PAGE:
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ARS Home » Southeast Area » Athens, Georgia » U.S. National Poultry Research Center » Quality & Safety Assessment Research » Research » Publications at this Location » Publication #318758

Research Project: Rapid Assessment of Grain, Seed, and Nut Quality Attributes with Microwave Sensors

Location: Quality & Safety Assessment Research

Title: Effects of “natural” water and “added” water on prediction of moisture content and bulk density of shelled corn from microwave dielectric properties

Author
item Trabelsi, Samir
item Nelson, Stuart
item Lewis, Micah

Submitted to: Journal of Microwave Power and Electromagnetic Energy
Publication Type: Peer Reviewed Journal
Publication Acceptance Date: 1/26/2010
Publication Date: 3/15/2010
Citation: Trabelsi, S., Nelson, S.O., Lewis, M.A. 2010. Effects of “natural” water and “added” water on prediction of moisture content and bulk density of shelled corn from microwave dielectric properties. Journal of Microwave Power and Electromagnetic Energy. 44(2):72-80.

Interpretive Summary: Dielectric properties of grain are electrical characteristics of those materials that can be used with appropriate electrical instruments to rapidly measure their moisture content. Moisture content of grain must be determined and it must be reduced to safe levels for storage to avoid spoilage. The grain moisture content must also be measured whenever it is sold, so that any necessary grain drying costs can be taken into consideration in determining the price of the grain. Traditional grain moisture meters utilize the dielectric properties of the grain samples at frequencies between 1 and 20 MHz to determine moisture content, and they must be calibrated against standard oven-drying procedures. For the calibration process, moisture content of grain samples is often adjusted to ranges of moisture content by adding distilled water to some of the samples to adjust their moisture levels. It is known that the dielectric properties of grain samples, from which moisture content is determined by grain moisture meters, may be slightly different for grain samples with natural moisture and those adjusted to the same moisture content by adding water. These differences can result in errors in moisture determination by existing meters operating in the 1- to 20-MHz frequency region. Research has shown that measurements on grain samples at microwave frequencies offers advantages in reliable determination of moisture content. Therefore this study was conducted to determine the differences in dielectric properties of corn with natural moisture soon after harvest and corn samples to which distilled water was added to increase their moisture content. Since bulk density can also be determined from the same microwave measurements, differences in bulk density between corn samples with natural water and those with added water were also compared. Results showed that dielectric properties, and consequent moisture contents determined by microwave measurements were essentially the same for the corn samples with natural water and the corn samples which had been conditioned by addition of distilled water. Bulk densities sensed by the microwave measurements were also the same for the natural water corn lots and the added water corn lots. Therefore, calibration samples for corn can be prepared by adding water without introduc ing errors in the calibration of microwave moisture meters. The findings are of value in continued research on reliable sensing of moisture content and bulk density of grain samples, which will benefit growers, marketers and consumers of grain products.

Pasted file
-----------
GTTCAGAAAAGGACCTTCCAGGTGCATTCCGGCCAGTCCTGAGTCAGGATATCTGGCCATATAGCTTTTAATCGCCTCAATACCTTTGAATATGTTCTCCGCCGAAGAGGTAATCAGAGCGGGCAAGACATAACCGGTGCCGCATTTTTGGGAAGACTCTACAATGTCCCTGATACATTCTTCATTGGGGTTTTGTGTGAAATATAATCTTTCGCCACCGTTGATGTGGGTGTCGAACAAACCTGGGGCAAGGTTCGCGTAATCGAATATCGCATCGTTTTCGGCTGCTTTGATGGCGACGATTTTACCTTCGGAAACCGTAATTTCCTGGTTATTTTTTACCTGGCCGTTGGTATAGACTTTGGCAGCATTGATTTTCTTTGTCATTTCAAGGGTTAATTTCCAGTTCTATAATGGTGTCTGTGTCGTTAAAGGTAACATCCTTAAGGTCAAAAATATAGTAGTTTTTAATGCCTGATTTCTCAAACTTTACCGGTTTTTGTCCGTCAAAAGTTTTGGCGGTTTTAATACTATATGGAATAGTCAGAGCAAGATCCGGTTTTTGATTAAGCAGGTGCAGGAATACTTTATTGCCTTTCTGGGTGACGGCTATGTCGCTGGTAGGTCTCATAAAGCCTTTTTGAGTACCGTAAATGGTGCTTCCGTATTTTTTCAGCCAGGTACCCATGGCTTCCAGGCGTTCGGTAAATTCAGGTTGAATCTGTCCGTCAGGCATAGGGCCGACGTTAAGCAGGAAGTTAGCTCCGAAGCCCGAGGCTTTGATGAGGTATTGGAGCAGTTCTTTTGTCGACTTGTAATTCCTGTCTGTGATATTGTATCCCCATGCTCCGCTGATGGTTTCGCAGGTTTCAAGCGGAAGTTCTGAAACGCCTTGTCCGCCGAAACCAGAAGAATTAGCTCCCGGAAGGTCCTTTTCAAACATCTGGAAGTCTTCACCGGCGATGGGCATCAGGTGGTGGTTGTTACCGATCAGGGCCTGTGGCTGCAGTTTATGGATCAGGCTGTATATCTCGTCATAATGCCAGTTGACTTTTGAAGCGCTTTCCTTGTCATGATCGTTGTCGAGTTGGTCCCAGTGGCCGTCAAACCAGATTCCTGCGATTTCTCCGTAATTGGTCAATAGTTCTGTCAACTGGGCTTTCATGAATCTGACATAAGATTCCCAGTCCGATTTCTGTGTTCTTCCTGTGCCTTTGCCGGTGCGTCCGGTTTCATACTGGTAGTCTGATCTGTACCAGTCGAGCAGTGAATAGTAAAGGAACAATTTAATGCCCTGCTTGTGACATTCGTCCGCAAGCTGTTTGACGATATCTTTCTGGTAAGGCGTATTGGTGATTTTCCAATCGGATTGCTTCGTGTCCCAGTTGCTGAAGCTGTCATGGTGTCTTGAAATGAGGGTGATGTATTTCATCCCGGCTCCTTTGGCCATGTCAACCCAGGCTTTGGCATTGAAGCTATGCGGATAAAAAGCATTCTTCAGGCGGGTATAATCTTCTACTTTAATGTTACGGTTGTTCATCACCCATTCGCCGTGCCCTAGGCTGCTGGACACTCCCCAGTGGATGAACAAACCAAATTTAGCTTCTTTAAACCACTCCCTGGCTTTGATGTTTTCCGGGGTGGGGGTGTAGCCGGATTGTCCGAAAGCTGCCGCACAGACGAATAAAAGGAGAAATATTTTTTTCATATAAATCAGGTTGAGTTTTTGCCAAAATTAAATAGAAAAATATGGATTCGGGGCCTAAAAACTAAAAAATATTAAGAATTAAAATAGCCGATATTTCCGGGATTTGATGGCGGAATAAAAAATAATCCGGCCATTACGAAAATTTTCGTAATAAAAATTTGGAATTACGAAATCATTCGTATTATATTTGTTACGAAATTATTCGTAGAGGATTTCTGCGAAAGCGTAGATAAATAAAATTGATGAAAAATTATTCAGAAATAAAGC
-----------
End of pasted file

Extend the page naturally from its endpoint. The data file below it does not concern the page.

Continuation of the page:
Technical Abstract: Dielectric properties of samples of shelled corn of “natural” water content and those prepared by adding water were measured in free space at microwave frequencies and 23 oC. Results of measurements of attenuation, phase shift and dielectric constant and loss factor at 9 GHz show no difference between the samples with “natural” water and those in which water was added artificially. Bulk densities and moisture contents predicted from calibration equations expressed in terms of dielectric properties of both natural and added water samples agreed closely, and standard errors were less than 1% moisture content and 5% for bulk density.